Social scientists have known for decades that women are more likely than men to initiate a divorce. In 1956, sociologist William Goode discovered that, among couples in Detroit who’d gotten divorced in the 1940s, the wife had instigated about two-thirds of the breakups.
Since then — in spite of shifts in gender relations, advances in women’s rights and profound changes in our attitude towards marriage itself — that finding has been replicated repeatedly, in different contexts and cultures; researchers have found the same pattern to be true in Europe and Australia. (There’s some evidence that men are beginning to catch up in the U.K., where women’s rates of divorce initiation have fallen from 72 percent in the early 1990s to 69 percent in 2001 and 66 percent in 2011.)
In a new paper, sociologist Michael Rosenfeld adds to the discussion with an analysis of the breakup of non-marital, heterosexual relationships. Rosenfeld, an associate professor at Stanford University, presented his findings on Saturday at the annual meeting of the American Sociological Association in Chicago.
In 2009, Rosenfeld began polling partnered men and women — some married, some dating — about their relationships. He followed up with them every year for five years, and by 2015, he had collected five waves of data on a nationally representative sample of 2,538 straight Americans between the ages of 19 and 64. Some 371 of them broke up or got divorced over the course of the study.
Rosenfeld’s findings on divorce were consistent with previous research: women were the initiators 69 percent of the time, and both men and women usually agreed that it was the woman who wanted to call it quits. When Rosenfeld looked at the dissolution of non-marital relationships, however, he found that men and women were equally likely to have initiated the breakup. And whether the couple was cohabiting or not, non-marital breakups were also much more likely to have been a mutual decision.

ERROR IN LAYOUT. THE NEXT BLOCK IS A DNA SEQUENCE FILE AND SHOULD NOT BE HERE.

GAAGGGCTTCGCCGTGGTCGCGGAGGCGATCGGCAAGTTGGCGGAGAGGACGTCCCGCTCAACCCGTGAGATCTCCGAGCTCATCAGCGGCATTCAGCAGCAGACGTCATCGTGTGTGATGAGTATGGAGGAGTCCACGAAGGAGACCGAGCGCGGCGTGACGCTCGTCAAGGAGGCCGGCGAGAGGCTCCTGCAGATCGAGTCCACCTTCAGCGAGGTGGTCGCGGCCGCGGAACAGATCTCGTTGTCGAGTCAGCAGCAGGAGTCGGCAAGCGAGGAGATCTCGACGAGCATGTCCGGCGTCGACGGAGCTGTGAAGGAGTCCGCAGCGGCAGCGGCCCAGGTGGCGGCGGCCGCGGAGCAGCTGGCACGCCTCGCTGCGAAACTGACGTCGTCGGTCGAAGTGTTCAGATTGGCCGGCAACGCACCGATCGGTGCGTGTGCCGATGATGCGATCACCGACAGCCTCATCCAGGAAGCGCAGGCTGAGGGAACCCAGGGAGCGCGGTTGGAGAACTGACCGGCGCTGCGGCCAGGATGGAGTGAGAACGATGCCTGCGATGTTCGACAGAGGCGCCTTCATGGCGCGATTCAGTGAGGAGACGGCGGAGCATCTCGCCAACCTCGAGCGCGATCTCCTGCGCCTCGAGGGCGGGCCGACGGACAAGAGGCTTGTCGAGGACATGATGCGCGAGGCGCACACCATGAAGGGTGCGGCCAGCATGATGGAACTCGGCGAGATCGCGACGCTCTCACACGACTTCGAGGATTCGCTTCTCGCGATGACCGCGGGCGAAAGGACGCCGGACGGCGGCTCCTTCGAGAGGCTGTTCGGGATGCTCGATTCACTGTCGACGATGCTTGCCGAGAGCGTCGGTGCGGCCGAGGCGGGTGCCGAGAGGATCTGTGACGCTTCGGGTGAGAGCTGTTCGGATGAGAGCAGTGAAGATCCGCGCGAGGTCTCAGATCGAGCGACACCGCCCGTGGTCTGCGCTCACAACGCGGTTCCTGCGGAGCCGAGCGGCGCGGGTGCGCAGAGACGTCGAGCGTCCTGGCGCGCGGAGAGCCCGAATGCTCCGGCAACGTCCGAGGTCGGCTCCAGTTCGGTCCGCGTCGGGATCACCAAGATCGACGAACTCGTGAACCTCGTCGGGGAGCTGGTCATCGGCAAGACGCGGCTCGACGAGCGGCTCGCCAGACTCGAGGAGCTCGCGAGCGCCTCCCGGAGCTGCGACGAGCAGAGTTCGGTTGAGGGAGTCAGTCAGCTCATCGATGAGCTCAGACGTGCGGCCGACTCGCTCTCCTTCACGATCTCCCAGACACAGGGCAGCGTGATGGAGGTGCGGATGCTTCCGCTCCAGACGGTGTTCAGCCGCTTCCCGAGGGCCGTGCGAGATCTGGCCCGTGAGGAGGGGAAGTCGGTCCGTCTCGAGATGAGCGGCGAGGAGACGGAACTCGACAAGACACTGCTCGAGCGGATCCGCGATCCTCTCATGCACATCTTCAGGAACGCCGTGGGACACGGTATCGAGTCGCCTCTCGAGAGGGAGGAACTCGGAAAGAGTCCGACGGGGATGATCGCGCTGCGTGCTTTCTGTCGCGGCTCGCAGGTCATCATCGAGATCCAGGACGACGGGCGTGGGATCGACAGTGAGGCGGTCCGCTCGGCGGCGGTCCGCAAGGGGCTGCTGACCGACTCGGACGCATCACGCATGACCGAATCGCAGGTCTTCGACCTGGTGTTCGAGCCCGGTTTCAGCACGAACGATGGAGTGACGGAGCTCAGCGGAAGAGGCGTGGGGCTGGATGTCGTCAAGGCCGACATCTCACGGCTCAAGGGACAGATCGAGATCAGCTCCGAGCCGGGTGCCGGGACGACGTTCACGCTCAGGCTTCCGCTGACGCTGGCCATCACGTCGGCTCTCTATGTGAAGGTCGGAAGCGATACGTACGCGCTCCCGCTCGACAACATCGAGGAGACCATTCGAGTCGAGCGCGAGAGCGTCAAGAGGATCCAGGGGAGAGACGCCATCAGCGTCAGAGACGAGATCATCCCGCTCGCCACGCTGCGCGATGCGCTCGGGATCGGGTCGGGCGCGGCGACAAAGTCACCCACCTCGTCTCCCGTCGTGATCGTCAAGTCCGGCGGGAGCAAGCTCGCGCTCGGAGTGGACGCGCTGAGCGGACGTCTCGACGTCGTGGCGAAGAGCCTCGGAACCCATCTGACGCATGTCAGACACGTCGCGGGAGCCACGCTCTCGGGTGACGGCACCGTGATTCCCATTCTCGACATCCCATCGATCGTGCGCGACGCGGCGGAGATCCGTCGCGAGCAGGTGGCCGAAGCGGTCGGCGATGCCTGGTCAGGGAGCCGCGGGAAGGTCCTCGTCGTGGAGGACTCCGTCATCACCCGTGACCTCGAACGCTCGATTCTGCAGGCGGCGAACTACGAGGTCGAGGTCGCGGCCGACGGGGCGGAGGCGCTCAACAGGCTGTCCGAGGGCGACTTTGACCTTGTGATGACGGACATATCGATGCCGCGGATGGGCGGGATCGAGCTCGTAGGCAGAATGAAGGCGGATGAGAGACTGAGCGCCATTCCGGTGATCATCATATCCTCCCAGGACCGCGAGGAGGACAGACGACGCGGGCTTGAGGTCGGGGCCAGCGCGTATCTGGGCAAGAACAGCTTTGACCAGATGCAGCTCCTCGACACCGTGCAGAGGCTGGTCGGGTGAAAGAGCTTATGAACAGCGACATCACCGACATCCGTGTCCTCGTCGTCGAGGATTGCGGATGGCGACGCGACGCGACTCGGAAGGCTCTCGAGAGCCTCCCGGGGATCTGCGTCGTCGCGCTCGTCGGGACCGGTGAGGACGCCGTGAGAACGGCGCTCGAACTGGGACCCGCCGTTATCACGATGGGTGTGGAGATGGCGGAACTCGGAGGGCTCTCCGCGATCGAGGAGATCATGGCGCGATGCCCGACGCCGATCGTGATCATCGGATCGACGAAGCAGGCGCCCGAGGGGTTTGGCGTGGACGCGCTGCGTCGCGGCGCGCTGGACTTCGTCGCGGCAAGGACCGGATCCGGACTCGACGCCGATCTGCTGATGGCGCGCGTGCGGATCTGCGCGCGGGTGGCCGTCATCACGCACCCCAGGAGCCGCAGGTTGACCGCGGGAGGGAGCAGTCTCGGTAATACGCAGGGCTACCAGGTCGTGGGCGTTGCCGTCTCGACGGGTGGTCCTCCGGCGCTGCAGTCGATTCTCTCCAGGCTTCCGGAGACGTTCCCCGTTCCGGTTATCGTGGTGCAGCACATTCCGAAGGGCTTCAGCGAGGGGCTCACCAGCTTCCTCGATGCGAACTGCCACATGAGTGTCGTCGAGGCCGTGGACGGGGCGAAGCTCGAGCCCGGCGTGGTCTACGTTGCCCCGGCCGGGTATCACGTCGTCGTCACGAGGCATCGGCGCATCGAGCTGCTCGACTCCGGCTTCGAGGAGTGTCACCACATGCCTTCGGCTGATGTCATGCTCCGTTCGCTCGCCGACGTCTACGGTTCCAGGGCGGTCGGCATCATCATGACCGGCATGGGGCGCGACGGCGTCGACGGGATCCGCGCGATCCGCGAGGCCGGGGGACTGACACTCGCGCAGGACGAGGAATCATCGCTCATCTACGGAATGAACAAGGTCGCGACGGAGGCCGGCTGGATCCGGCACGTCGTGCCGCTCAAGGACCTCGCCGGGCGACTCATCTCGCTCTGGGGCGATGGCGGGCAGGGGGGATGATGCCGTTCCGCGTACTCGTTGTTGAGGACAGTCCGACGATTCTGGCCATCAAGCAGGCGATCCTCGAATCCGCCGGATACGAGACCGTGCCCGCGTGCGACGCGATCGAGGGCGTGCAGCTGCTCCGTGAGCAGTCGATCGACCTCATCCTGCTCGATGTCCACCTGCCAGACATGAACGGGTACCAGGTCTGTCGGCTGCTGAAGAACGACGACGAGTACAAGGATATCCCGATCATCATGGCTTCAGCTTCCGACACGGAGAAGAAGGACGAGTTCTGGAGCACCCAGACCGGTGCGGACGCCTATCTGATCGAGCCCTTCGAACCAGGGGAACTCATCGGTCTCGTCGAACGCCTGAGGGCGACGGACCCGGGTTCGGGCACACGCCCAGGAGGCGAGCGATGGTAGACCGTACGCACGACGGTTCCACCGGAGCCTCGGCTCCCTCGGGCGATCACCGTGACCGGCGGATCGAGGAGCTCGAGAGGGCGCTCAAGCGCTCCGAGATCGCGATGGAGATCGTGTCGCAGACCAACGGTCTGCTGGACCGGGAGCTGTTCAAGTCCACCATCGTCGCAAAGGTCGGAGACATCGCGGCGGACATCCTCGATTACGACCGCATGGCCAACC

Rosenfeld’s findings suggest that women’s dominance in divorce initiation isn’t rooted in some inherent aspect of heterosexual relationships, as many researchers have assumed; rather, something seems to shift in favor of the man, making him more likely than his wife to be contented, when a couple gets married.
Rosenfeld believes this is related to unfair expectations women are burdened with when they enter into a marriage — expectations that don’t necessarily come up in even long-term, non-marital relationships.
“There’s a certain degree of male privilege and expectation that comes with marriage,” he told Women in the World. “Some of those historical aspects of male domination get reinvented and recreated even now, when they don’t appear to be part of the institution in the same way.”
In the past, women’s marital disadvantages were spelled out. “A hundred and fifty years ago, the wife was legally the property of the husband,” Rosenfeld notes. “She couldn’t vote, couldn’t testify in court … Even though we no longer live in an era where wives are legally subordinate to their husbands, the institution of marriage still carries certain expectations.” A man might assume his wife will spend more time doing housework, take primary responsibility for any children and change her last name. “There’s ethnographic research that suggests that men put pressure on their fiancées to take their surname,” Roseneld said. Even today, most women succumb to it: less than 10 percent of women who get married keep their own last names.
Other researchers posit that women may be more sensitive to relationship problems; throughout the lifespan, married women consistently report lower levels of relationship satisfaction than their husbands.
That women are more likely to want a divorce is in some ways surprising. Women’s responses to the General Social Survey confirm the stereotype that single women tend to be more interested in marriage and commitment than single men. And, historically, women’s social standing has been more dependent on marriage than men’s.
Recent research suggests women still take a greater financial hit when a marriage dissolves. “A lot of women end up in poverty for the first time post-divorce,” Rosenfeld said. “Women are not unaware that divorce can have negative economic and material consequences for them and their kids. For them to pursue the divorce anyway, they have to really want to get out.”